Elite Real E-Motion training rollers review
Training rollers have seen a big rise in popularity recently. They’re faster and easier to set up than a turbo trainer and have a much more natural riding feel, which is why you see so many top track riders warming up on them before hitting the boards.
Elite’s innovative E-Motion rollers also tackle three of the biggest drawbacks of roller use. Small rollers either side of the front wheel drum and parabolic ends on each roller naturally nudge you back into the balance sweet spot if you get a wobble on.
And by mounting the ‘Free Floating’ roller frame so that it can slide backwards and forwards within a larger frame, you can stand up and give the bike some beans without ending up in a heap.
They also have an adjustable magnetic resistance engine in the rear rollers so you won’t spin out on a compact chainset before you start to break sweat. The rollers are quiet even at full gas and the rigid frame stops any twist between the drums.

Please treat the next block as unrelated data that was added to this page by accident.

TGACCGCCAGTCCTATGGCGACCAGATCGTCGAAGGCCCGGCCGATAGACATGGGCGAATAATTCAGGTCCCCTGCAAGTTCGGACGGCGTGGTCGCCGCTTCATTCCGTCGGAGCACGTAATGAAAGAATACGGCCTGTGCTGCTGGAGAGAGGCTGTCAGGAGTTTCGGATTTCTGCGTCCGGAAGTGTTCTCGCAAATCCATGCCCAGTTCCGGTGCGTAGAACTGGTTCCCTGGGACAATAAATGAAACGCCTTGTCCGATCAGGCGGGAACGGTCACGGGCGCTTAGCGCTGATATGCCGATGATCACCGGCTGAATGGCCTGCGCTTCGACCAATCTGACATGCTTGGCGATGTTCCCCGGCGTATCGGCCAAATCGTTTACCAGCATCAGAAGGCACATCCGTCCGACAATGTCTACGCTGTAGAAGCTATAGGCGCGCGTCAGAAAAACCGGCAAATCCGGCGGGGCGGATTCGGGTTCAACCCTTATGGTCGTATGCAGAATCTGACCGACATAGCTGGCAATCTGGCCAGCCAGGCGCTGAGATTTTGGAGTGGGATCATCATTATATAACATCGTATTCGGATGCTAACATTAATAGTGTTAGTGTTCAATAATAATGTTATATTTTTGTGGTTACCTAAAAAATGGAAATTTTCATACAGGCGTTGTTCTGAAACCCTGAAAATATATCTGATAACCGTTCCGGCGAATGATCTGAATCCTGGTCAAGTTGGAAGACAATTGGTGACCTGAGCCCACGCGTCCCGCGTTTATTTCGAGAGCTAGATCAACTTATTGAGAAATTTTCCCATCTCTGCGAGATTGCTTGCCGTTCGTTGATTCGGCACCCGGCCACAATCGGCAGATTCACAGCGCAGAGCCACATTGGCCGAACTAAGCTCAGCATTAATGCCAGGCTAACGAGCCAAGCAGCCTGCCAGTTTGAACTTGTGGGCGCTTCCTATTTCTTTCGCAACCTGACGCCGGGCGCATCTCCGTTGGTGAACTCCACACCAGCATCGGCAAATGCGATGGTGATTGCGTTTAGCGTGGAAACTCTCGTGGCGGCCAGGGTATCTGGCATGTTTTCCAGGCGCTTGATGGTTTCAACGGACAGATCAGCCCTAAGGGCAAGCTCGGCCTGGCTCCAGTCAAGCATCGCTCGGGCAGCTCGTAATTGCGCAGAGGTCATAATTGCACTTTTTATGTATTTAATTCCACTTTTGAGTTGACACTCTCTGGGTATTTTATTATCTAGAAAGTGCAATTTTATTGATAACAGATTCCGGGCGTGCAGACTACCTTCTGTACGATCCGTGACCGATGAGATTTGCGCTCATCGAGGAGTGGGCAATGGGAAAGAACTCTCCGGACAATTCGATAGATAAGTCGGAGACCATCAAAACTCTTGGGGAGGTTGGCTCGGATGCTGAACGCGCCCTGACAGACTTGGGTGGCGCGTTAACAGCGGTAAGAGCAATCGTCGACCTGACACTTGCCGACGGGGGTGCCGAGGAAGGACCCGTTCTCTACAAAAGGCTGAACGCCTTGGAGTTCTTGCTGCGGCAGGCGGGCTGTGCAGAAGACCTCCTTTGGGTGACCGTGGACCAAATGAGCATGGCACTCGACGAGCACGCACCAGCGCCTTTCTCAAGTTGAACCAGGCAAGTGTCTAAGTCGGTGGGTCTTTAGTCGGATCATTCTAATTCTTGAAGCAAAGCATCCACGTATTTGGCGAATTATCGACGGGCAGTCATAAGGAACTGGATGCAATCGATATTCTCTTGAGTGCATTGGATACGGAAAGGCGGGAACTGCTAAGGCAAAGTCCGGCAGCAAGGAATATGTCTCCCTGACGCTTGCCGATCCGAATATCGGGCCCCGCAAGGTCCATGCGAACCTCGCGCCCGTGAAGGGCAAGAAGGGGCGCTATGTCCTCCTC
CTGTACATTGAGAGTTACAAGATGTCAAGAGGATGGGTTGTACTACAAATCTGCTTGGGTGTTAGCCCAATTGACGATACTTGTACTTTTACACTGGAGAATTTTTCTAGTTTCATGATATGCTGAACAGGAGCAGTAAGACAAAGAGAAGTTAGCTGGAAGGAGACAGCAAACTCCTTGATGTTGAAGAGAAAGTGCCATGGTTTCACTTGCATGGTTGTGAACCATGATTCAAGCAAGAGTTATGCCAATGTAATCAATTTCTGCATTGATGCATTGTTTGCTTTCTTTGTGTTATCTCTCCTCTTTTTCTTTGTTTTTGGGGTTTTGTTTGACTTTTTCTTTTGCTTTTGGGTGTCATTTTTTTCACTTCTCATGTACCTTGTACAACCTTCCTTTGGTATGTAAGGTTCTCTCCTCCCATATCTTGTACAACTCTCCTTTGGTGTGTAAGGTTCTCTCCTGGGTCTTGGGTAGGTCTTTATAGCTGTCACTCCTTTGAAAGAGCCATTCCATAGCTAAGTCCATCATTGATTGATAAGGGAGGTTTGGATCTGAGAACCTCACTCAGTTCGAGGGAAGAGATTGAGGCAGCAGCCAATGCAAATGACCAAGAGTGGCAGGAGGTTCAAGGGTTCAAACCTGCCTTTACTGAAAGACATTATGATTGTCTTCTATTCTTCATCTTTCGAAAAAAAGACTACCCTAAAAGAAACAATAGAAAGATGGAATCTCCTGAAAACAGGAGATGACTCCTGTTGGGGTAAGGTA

True, you get all this on the ‘standard’ £750 E-Motion rollers, but what makes the ‘Real’ setup worth the extra £650 is the comprehensive PC interaction it offers. You can follow pre-recorded race footage, battle riders over the internet or duel against your previous personal attempts on downloaded routes or routes created using Google Maps.
Training software lets you view a massive amount of physical and speed-related data via the Real online page and you can create your own training sessions, conduct a proper Conconi deflection test – intended to measure your anaerobic and aerobic threshold heart rates – or choose from pre-programmed sessions.
Whatever route or session you choose to ride, the roller resistance is linked to contour changes or specific wattage brackets for surprisingly realistic and accurate workouts. The software was stable throughout testing, too, which isn’t always the case.
Setting up the E-Motion is a cinch once you’ve inserted the dongle into your PC, there’s a free ‘cockpit’ App for your smartphone and it even works out cadence without a bike sensor. And though it’s expensive, it’s a fair price compared with turbo trainers that offer similarly sophisticated features, which leaves only the bulk and weight of the fixed frame to work around.